(b)is inneutralequilibrium because the height of the center of mass will be unchanged by a small movement and, so, the potential energy of the system will be unchanged.

(c)isunstablebecause a small change willlowerthe center of mass and, thus,decreasethe potential energy of the system.

8.52 A 200-g particle is released from rest at point A along the horizontal diameter on the inside of a frictionless, hemispherical bowl of radius R = 30.0 cm (Figure P8.52). Calculate

(a) its gravitational potential energy at point A relative to point B,

(b) its kinetic energy at point B,

(c) its speed at point B, and

(d) its kinetic energy and potential energy at point C.(a)At pointA, the height ish _{A }= Rso the potential energy is

U _{A}= m g h_{A}= m g R

(b)At point B, the height is zero,h _{B}= 0so the potential energy is zero. This means the total energy is all

kinetic energy,U _{B}= 0E

_{B}= K_{B}+ U_{B}= m g R = E_{A}K

_{B}= m g R

(c)We know kinetic energy is given byK _{B}= (^{1}/_{2}) m v_{B}^{2}= m g Rv

_{B}^{2}= 2 g Rv

_{B}= SQRT(2 g R)

(d)At point C, the vertical distance ish _{C}= (^{2}/_{3}) RThat means

U _{C}= m g h_{C}= (^{2}/_{3}) m g RSince the bowl is friction

less, we know energy is conserved. This means the energy at point C is the same as the initial energy at point A;

E _{C}= K_{C}+ U_{C}= E_{A}

K _{C}= E_{A}- U_{C}

K _{C}= m g R - (^{2}/_{3}) m g R

K _{C}= (^{1}/_{3}) m g R

Solutions to the additional problems from Serway's fourth edition.

(4 ed) 8.1 A 5.0-kg mass is attached to a light cord that passes over a massless, frictionless pulley. The other end of the cord is attached to a 3.5-kg mass as shown in Figure P8.*. Use conservation of energy to determine the final speed of the 5.0-kg mass after it has fallen (starting from rest) 2.5 m.K

_{i}= 0U

_{i}= m_{1}g h_{1}+ m_{2}g h_{2}U

_{i}= (5.0 kg) (9.8 m/s^{2}) (2.5 m) + (3.5 kg) (9.8 m/s^{2}) ( 0 )U

_{i}= 122.5 JE

_{i}= U_{i}+ K_{i}= 122.5 JE = constant

E

_{f}= E_{i}E

_{f}= K_{f}+ U_{f}K

_{f}= E_{f}- U_{f}U

_{f}= (5.0 kg) (9.8 m/s^{2}) ( 0 ) + (3.5 kg) (9.8 m/s^{2}) (2.5 m)U

_{f}= 87.25 JK

_{f}= 122.5 J - 87.25 JK

_{f}= 35.25 JK

_{f}= (^{1}/_{2}) (5.0 kg) v^{2}+ (^{1}/_{2}) (3.5 kg) v^{2}K

_{f}= (^{1}/_{2}) (8.5 kg) v^{2}(

^{1}/_{2}) (8.5 kg) v^{2}= 35.25 Jv

^{2}= 8.3 m^{2}/ s^{2}v = 2.9 m/s

Note that

bothmasses have the same speed.

The blockstartswith initial total energy ofE _{i}= U_{i}+ K_{i}E

_{i}= m g h_{i}+ 0E

_{i}= (3 kg) (9.8 m/s2) (0.60 m)E

_{i}= 17.64 J On the way down, that itinital potential energy is changed into kinetic energyandwork done against friction W_{f }. The kinetic energy at the bottom of the incline K_{bot}is found byE _{i}+ W_{f}= E_{bot}E

_{i}= E_{bot}- W_{f}= K_{bot}+ U_{bot}- W_{f}K

_{bot}= E_{i}- U_{bot}+ W_{f}Be (very!) careful of the sign on W

_{f}and where you place it; is this the work donebyfrictiononthe block or is the work doneonthe planebythe block? You can use either -- if it is clear to you which you are using and which sign that interpretation requires. To be consistent with Serway's text, we will take W_{f}to be the work donebyfrictiononthe block which means W_{f}is intrinsicallynegative.W _{f}= - F_{f}sFrom the diagram, we find

sin 30 ^{o}= 0.500 =^{opp}/_{hyp}s = hyp =

^{opp}/_{0.5}=^{0.60 m}/_{0.5}s = 1.2 m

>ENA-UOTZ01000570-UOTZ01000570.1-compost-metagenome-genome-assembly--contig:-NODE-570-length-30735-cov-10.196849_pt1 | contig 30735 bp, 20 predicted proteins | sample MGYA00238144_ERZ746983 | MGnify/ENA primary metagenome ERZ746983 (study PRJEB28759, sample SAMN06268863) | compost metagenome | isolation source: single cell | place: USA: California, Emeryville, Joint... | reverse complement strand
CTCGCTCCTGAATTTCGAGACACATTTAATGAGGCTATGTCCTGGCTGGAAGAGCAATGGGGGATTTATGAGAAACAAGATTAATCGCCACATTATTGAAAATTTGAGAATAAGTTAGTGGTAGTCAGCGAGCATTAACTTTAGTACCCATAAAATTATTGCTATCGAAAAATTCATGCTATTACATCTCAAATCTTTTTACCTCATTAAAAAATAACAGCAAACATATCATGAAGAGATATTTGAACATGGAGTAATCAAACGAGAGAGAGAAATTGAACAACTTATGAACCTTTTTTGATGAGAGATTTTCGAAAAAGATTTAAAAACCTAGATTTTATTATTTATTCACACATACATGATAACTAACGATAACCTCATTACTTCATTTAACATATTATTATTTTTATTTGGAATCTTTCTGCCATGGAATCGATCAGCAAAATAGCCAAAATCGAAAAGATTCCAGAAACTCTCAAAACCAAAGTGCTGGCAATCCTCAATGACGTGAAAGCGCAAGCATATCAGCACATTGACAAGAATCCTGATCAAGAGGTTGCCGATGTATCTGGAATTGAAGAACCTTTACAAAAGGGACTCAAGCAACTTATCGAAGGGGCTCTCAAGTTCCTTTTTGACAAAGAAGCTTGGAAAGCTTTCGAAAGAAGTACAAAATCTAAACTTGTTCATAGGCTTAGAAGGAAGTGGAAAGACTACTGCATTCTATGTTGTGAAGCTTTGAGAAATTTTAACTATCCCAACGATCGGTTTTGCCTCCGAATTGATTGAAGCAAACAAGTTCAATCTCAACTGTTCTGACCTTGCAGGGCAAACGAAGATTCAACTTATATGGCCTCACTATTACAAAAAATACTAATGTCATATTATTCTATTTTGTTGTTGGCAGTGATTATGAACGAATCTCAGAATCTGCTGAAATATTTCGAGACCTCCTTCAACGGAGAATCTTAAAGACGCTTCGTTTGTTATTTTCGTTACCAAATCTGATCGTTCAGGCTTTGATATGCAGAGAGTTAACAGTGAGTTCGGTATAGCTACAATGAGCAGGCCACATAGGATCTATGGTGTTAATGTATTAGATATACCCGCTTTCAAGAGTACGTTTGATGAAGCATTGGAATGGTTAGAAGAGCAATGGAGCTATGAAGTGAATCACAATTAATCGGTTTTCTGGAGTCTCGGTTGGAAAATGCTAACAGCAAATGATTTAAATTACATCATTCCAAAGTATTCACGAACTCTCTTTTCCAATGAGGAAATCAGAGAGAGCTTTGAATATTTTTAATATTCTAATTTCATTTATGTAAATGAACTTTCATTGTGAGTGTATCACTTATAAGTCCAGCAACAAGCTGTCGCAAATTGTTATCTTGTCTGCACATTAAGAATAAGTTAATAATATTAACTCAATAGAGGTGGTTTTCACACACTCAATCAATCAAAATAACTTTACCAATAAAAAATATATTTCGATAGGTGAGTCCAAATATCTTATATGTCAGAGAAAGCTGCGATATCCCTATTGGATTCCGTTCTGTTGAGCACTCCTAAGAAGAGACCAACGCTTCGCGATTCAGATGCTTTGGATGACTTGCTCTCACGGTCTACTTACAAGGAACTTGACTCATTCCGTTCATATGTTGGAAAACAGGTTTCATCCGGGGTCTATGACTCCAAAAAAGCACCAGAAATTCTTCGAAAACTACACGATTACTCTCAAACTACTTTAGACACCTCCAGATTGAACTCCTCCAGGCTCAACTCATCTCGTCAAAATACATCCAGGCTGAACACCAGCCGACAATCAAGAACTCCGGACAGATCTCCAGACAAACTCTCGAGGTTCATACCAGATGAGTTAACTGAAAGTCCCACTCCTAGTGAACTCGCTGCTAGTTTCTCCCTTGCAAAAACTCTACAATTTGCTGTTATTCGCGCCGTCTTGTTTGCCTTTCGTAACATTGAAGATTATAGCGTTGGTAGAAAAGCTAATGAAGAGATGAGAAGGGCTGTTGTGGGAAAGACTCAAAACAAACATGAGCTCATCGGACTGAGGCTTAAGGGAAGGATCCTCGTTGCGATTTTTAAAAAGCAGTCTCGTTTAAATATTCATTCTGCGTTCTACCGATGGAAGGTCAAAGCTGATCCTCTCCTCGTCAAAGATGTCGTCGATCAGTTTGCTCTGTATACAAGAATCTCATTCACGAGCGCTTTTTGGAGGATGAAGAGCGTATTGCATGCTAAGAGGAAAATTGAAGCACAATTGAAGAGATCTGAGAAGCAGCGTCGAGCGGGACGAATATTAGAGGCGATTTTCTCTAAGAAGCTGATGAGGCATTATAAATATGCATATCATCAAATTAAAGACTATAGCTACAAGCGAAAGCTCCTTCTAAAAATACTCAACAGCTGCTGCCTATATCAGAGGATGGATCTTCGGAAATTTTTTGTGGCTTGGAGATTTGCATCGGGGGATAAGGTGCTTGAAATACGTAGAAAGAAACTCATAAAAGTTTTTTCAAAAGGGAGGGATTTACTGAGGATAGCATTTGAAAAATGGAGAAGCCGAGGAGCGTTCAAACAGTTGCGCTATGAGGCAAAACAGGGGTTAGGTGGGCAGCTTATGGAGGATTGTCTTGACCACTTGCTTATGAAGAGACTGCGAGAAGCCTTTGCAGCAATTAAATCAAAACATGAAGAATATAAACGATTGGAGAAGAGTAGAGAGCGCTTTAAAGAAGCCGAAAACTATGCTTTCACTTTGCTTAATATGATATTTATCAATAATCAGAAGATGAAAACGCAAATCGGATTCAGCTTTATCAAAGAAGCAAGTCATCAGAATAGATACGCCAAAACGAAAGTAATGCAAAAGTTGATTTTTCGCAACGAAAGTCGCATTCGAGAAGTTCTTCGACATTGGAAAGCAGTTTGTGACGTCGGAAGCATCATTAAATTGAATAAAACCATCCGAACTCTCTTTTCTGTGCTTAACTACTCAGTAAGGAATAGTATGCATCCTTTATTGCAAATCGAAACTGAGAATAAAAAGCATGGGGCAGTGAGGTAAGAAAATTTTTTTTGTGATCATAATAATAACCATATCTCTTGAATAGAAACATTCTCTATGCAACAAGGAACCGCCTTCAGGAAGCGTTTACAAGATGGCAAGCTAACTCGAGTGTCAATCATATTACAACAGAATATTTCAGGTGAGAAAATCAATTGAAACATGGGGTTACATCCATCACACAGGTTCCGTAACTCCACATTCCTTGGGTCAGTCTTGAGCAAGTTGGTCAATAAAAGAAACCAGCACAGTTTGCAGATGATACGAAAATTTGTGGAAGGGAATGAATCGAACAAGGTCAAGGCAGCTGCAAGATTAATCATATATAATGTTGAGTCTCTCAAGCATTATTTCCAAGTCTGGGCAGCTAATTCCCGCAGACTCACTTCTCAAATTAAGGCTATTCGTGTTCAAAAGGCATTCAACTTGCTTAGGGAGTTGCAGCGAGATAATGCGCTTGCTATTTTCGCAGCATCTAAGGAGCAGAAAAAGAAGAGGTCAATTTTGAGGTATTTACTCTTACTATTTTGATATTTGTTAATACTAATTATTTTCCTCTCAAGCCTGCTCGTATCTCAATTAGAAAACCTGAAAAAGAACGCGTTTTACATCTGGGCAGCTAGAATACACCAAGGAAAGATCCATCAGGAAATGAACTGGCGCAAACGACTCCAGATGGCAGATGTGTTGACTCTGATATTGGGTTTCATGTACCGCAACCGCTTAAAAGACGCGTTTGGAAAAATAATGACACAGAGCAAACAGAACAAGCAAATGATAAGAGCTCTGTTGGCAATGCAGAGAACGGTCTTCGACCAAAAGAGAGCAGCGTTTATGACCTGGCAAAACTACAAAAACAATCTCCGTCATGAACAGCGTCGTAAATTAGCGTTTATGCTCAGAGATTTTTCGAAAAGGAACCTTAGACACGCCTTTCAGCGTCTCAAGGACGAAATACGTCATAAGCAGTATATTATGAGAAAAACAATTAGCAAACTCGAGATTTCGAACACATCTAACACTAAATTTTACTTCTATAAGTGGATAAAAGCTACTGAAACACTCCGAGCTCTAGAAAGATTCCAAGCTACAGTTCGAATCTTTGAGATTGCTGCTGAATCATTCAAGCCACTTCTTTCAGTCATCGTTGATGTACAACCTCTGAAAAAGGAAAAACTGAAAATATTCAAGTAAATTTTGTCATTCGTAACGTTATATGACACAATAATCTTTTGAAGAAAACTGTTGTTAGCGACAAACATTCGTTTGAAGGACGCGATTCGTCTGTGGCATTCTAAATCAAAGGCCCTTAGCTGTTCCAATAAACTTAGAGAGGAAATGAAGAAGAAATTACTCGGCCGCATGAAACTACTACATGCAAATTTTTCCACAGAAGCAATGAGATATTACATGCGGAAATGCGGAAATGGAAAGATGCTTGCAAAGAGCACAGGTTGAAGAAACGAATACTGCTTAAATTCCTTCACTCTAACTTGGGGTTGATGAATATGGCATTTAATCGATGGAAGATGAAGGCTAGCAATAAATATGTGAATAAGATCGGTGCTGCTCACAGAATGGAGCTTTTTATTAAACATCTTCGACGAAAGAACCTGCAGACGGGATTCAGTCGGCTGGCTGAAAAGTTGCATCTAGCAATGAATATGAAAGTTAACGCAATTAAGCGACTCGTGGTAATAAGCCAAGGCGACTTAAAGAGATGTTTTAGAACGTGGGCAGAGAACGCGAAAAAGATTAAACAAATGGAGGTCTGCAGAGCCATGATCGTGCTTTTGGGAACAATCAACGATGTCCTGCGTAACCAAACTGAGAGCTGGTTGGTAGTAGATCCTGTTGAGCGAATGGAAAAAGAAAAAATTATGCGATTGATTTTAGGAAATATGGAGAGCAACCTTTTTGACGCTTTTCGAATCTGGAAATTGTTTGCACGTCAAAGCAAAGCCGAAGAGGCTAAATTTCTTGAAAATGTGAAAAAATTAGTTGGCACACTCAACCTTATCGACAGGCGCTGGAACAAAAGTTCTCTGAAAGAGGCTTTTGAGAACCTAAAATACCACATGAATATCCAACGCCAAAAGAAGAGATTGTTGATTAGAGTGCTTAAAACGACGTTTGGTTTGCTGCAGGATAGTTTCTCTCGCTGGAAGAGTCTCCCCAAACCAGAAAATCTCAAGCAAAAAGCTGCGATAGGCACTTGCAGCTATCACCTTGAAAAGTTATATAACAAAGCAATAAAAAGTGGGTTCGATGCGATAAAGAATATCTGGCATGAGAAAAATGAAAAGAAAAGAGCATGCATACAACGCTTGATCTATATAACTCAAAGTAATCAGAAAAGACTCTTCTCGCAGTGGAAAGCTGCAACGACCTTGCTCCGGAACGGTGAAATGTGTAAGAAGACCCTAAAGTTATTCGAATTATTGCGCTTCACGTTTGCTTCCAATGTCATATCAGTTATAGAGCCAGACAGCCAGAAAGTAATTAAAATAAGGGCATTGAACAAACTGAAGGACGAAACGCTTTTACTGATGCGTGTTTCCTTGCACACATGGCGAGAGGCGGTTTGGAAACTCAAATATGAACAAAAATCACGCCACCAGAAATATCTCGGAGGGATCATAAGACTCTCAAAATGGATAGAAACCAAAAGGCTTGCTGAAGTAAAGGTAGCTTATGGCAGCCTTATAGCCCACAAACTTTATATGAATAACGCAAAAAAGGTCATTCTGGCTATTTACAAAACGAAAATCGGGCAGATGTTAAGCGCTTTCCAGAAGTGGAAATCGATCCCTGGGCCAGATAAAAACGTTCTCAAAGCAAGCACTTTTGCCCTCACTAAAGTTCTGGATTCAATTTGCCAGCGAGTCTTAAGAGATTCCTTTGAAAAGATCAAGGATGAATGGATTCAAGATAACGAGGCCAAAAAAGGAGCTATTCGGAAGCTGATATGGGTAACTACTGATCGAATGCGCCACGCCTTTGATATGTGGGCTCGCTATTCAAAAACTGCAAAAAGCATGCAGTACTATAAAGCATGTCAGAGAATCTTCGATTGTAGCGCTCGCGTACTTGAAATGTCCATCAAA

F

_{f}= F_{n }Also, from the diagram, we find that

F _{n }= m g cos 30^{o}= (3 kg) (9.8 m/s^{2}) (0.866)F

_{n}= 25.5 NF

_{f}= (0.20) (25.5 N) = 5.1 NW

_{f}= - F_{f}sW

_{f}= - (5.1 N) (1.2 m)W

_{f}= - 6.11 JK

_{bot}= E_{i}- U_{bot}+ W_{f}K

_{bot}= 17.64 J - 0 - 6.11 JK

_{bot}= 11.53 JThis is the

kinetic energyat the bottom. But, since that is our reference position for the potential energy, the potential energy at the bottom is zero. So this is thetotal energy-- the total, large-scale, mechanical energy -- of the system. 6.11 J of initial energy has gone into heat as friction did work on the block and plane. Now, on the horizontal surface, the normal force F_{n}and the friction force F_{f}have changed;F _{n}= m g = (3.0 kg) (9.8 m/s^{2})F

_{n}= 29.4 NF

_{f}= F_{n}= (0.20) (29.4 N) = 5.9 NW

_{net}= W_{f}= - F_{f}s_{hor}W

_{net}= K = K_{final}- K_{bot}= 0 - K_{bot}= - K_{bot}- F

_{f}s_{hor}= - K_{bot}(5.9 N) s

_{hor}= 11.5 Js

_{hor}= 1.96 m

(4 ed) 8.3 A toy consists of a piece of plastic attached to a spring as in Figure P8.*. The spring is compressed 2.0 cm and the toy is released. If the mass of the toy is 100 g and it rises to a maximum height of 60 cm, estimate the force constant of the spring.

Initially, there is only spring potential energy stored in the spring,E _{i}= U_{si}= (^{1}/_{2}) k x^{2}= (^{1}/_{2}) k (0.02 m)^{2}Later, at the top of its "jump", when its velocity is momentarily zero, there is only gravitational potential energy,

E _{f}= U_{gf}= m g h_{f}= (0.1 kg) (9.8 m/s^{2}) (0.60 m) = 0.59 JSince we expect energy to be conserved, this means

E _{i}= E_{f}(

^{1}/_{2}) k (0.02 m)^{2}= 0.59 Jk = 2 940 N / m

(4 ed) 8.4 A particle of massmstarts from rest and slides down a frictionless track as in Figure P8.*. It leaves the track horizontally, striking the ground as indicated in the sketch. Determineh. What is the horizontal velocity of the ball as it leaves the track? How long does it take (how muchtimeis required) for the ball tofall1.25 m?y = y _{o}+ v_{yo}t + (^{1}/_{2}) a_{y}t^{2}- 1.25 m = 0 + 0 + (

^{1}/_{2}) ( - 9.8 m/s^{2}) t^{2}t

^{2}= 0.255 s^{2}t = 0.505 s

During this time, the ball travels 1.0 m so its horizontal speed must be

v = v _{x}= 1.0 m /0.505 sv = 1.98 m/s

That means its kinetic energy at the bottom of the track is

K = ( ^{1}/_{2}) m v^{2}= (^{1}/_{2}) m (1.98 m/s)^{2}At the bottom of the track, the gravitational potential energy is

zero; that is, we havechoosenthebottomof the track as our reference point. That means the total energy is just the kinetic energy,E _{bot}= K_{bot}+ U_{bot}= K_{bot}+ 0 = K_{bot}= (^{1}/_{2}) m (1.98 m/s)^{2}At the

topof the track, when the ball wasat rest, the kinetic energy was zeroE _{top}= K_{top}+ U_{top}= 0 + U_{top}= m g hEnergy conservation means

E _{top}= E_{bot}m g h = (

^{1}/_{2}) m (1.98 m/s)^{2}h = 1.96 m

(4 ed) 8.4 A 4.0-kg particle moves along the x-axis under the influence of a single conservative force. If the work done on the particle is 80.0 J as it moves from the point x = 2.0 m to x = 5.0 m, find

(a) the change in its kinetic energy,

(b) the change in its potential energy, and

(c) it speed at x = 5.0 m if it starts from rest at x = 2.0 mW = W _{net}= 80 JW = W

_{net}= KK = 80 J

U = - W

U = - K

U = - 80 J

K(x=2) = 0

K(x=5) = K

_{f}= 80 JK(x=5) = (

^{1}/_{2}) m v^{2}= 80 J(

^{1}/_{2}) (4 kg) v^{2}= 80 Jv

^{2}= 40 m^{2}/ s^{2}v = 6.32 m / s

(c) Doug Davis, 2001; all rights reserved